Employment Tribunal Concludes Dismissal of Solicitor Was “Procedurally Unfair”

In a recent case reported in the Law Society Gazette, an employment tribunal concluded that the dismissal of an assistant solicitor by his employer was “procedurally unfair”. Luton based legal practitioner Edegbai Oise brought a claim for unfair dismissal after he was dismissed from his role with Spring & Co Solicitors. In this article, we will look at the facts of the case, and why the employment tribunal concluded that the way in which the law firm dismissed Mr Oise was “procedurally unfair”.

Facts Of The Case

Edegbai Oise was employed by Luton firm Spring and Co Solicitors as an assistant solicitor and was supervised by the firm’s director, Petronilla Aghaeze. According to the details of the case in the Law Society Gazette, an issue arose after Mr Oise had been asked to request frequent updates from one of the firm’s personal injury clients relating to a case which was being investigated by an insurer. The client was reportedly “unhappy” and stated they felt they were being “chased” by Mr Oise. As a result of the client’s response, Mr Oise sent them an email threatening to end the retainer. The threat by Oise to the client was reportedly made in the absence of a discussion with his supervisor. When the threat was brought to the attention of the firm, Mr Oise was requested to write to the client, formally retract the threat he had made, and to apologise. Mr Oise refused to comply with the request because he felt he had done nothing wrong. Despite the fact that Mr Oise had not acted on his threat to terminate the retainer with the client, his supervisor believed that he had exceeded his case management powers.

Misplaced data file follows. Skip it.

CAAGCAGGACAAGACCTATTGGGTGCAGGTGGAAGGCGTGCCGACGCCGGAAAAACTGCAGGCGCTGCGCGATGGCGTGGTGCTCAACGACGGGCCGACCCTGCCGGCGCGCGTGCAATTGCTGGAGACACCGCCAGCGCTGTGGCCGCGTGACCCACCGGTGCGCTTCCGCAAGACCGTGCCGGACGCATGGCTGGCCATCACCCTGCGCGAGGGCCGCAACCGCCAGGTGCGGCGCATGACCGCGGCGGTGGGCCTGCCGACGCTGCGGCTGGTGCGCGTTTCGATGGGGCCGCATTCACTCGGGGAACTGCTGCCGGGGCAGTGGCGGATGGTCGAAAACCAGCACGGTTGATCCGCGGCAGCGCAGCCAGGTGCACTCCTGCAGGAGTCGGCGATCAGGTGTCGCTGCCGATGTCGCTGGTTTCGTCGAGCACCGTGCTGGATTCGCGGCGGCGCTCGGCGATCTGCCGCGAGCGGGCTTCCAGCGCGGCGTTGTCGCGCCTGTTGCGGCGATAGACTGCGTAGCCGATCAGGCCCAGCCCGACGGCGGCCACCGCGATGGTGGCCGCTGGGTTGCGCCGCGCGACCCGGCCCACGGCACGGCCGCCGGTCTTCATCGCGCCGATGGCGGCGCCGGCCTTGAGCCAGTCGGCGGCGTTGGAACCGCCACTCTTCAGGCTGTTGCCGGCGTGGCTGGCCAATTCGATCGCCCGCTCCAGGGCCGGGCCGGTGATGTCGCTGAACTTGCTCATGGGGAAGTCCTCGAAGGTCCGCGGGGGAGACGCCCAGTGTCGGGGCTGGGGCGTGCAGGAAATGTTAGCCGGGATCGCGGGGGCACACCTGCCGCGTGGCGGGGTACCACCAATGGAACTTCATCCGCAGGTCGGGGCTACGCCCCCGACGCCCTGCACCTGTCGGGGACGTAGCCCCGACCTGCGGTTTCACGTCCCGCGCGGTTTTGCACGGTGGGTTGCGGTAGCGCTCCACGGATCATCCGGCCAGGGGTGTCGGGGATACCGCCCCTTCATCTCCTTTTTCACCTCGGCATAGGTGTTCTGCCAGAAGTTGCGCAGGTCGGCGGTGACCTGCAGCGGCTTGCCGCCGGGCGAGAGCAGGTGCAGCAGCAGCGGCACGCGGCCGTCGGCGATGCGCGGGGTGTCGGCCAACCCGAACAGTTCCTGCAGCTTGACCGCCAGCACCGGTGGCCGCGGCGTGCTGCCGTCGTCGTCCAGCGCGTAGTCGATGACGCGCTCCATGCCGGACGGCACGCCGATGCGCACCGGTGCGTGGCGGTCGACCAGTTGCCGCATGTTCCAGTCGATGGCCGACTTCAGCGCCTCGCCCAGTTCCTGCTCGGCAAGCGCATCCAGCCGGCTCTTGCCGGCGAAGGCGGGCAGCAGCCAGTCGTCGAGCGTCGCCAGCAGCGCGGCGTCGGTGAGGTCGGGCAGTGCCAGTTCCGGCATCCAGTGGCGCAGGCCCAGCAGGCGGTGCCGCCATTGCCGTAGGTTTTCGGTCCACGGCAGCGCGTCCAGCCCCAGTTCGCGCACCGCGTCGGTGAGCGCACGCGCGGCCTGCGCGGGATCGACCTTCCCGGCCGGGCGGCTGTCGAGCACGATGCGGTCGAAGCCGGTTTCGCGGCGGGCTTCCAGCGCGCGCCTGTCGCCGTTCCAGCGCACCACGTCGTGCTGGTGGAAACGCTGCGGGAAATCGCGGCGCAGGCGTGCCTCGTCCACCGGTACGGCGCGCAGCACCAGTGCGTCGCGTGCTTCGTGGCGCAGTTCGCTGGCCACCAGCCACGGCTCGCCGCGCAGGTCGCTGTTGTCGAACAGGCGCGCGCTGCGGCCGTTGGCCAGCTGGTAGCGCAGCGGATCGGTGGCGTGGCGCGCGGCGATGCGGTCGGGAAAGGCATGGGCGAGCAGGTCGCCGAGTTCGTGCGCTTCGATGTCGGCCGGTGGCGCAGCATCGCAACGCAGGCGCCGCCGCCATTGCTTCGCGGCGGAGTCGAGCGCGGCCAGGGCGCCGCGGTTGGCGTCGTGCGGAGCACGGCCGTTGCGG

Spring and Co commenced a formal disciplinary process in relation to the threat by Mr Oise to end a retainer with a client. As part of this process, the firm proceeded with a disciplinary meeting even though Mr Oise had provided a medical note confirming he was unfit to work. As a result, he was unable to attend the disciplinary meeting. The firm stated that they did not believe he had a genuine illness and proceeded with his dismissal. Mr Oise brought a claim for unfair dismissal.

What Did The Employment Tribunal Conclude?

In the Watford employment tribunal, Judge Davison, concluded that Spring & Co Solicitors had acted “unreasonably” by proceeding with the disciplinary meeting even though Mr Oise had been signed off from work for two weeks. The judge also concluded that:

  • Spring and Co would have had grounds to dismiss the Mr Oise if it had delayed the disciplinary hearing
  • Spring and Co acted reasonably by asking Mr Oise to apologise to the client
  • Mr Oise’s refusal to retract what he had said and apologise to the client ultimately undermined the trust and confidence between employee and employer. This would have led to his dismissal on the grounds of gross misconduct.

The employment tribunal found that Mr Oise’s dismissal by Spring and Co was “procedurally unfair”. In addition, Spring and Co was ordered to pay damages of £1,177 for unfair dismissal, however, the award was reduced by 50% due to Mr Oise’s conduct.

Final Words

This case serves as a reminder that even where there are strong grounds for dismissal of an employee, it is important to follow a fair process in line with best practice before proceeding with such action. As the tribunal confirmed, had the law firm simply waited before having the disciplinary meeting, they would have been within their rights to dismiss their employee on the grounds of gross misconduct. Having a well documented, centrally managed, and easily accessible HR disciplinary process, backed up with HR support and effective training is essential in avoiding procedurally unfair dismissal. Such cases can unnecessarily lead to damage for law firms in terms of the time taken, resources used, costs paid, and the reputational harm caused.

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